Tumblr seems like a product of NOW. There's no time to comment or dig in much. It's just look, note, move on... I was never on Flickr so I can't compare to early days.

Yeah, Tumblr fits a busy lifestyle.

Maybe you should post a photo that's completely whack. A digital composite with ugly colors. Just to get a reaction.

Nothing I do would surprise my parents. My mom would probably love whack ugly abstract photos. When I was a kid she bragged to people about my "weirdness."

Yeah. You were  a weird kid? How? That one there. Future artist. Probably will move to Portland. Watch out.

I was weird enough for Mississippi. The usual stuff, crazy hair, crazy music, crazy ideas.

Alienation is a powerful creative force. Especially in photography. I suspect most  good photographers self-identified as weird kids. I took great pride in my weirdness.

Yes, it was a useful revelation. In many ways certain qualities that might have been negative became an asset once I realized it was an option to just be weird.

Alec Soth spent much of his childhood wandering in the woods with imaginary friends. Weird.

I did a lot of woods wandering. I lived by I-10 and the woods there were filled with bum camps and trash. I loved coming across that stuff. It made my imagination soar. When I was five my best imaginary friend was The Six Million Dollar Man. 

Yeah but wasn't he sort of real? 

Oh he was definitely real. I remember one day my mom made me so mad about something that I wanted to cry, but I didn't let myself because I didn't want Steve Austin to think I was a sissy. I was hanging out with him on my swingset, trying to keep my cool.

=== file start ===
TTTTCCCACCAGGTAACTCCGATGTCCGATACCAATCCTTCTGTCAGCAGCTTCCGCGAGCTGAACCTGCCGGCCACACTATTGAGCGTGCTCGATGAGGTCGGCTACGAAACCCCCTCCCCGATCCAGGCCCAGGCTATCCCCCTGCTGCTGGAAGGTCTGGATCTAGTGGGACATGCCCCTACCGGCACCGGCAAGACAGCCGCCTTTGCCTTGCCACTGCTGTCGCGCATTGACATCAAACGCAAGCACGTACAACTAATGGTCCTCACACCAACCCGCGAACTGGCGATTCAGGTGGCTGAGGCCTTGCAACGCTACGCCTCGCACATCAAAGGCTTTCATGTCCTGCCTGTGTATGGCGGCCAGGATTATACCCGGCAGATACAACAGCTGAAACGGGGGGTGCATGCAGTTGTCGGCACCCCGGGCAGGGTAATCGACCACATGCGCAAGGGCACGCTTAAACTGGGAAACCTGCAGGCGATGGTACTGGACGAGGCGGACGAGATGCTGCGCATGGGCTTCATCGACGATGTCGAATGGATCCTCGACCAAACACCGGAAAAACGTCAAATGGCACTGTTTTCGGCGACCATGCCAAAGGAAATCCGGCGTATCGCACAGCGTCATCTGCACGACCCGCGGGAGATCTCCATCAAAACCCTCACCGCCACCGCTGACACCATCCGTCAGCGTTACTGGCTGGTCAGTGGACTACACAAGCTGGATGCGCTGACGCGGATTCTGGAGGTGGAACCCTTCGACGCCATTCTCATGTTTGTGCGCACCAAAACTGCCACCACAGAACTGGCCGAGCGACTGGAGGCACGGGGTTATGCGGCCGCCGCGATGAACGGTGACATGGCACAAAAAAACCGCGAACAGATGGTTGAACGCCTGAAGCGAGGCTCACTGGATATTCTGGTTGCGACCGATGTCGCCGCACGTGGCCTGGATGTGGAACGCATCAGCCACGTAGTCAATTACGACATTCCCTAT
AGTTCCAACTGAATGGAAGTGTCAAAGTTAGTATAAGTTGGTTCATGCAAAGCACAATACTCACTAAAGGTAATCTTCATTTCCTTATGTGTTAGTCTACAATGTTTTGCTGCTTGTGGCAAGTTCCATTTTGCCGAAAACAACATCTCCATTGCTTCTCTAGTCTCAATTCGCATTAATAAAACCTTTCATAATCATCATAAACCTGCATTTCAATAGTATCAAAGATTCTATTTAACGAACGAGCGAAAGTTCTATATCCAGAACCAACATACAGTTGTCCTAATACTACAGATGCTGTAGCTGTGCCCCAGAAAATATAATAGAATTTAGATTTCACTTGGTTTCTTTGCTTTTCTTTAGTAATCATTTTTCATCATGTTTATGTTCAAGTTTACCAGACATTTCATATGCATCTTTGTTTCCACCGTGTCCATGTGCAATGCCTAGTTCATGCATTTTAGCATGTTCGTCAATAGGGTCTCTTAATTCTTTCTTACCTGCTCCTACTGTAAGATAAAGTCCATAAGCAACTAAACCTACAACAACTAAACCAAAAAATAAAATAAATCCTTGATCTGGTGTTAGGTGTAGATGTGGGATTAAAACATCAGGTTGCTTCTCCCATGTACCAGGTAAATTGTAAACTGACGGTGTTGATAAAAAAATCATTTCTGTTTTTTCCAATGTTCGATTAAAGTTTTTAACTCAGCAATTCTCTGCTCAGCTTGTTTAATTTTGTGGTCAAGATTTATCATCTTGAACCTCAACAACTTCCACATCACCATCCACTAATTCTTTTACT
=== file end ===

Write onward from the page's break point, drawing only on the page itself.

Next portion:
I got a signed photo from him once. Lee Majors personal message to Blake Andrews. Why didn't I keep it? I would frame that thing.

I've been thinking about your mom losing the motivation to paint. That's sort of a scary prospect because I think it can strike anytime without warning. Right now I feel a strong urge to make photos but maybe it will go away. And then what? It's hard to generate that feeling externally. And it makes you wonder where it comes from. I'm not sure if I have a question. But a growing sense that you need to shoot now while you feel it. Because it can go away.

Yes, I think about the possibility of reduced drive. Whenever I go through periods of not taking photos I wonder is this it? It's usually the result of lack of time rather than lack of interest. But I think it can sneak up on you through neglect. Habit has a degree of sustaining power.

Is that what happened to your mom?

I suspect neglect is a factor in her case. She also fell out of her creative surroundings. The group of friends she met in her art classes kind of dissolved so maybe she was no longer surrounded by people who inspired her. I try to pep talk her into getting the paints out. She was also into pottery. I'd love to set up a studio for her and say, here, now you HAVE to do it.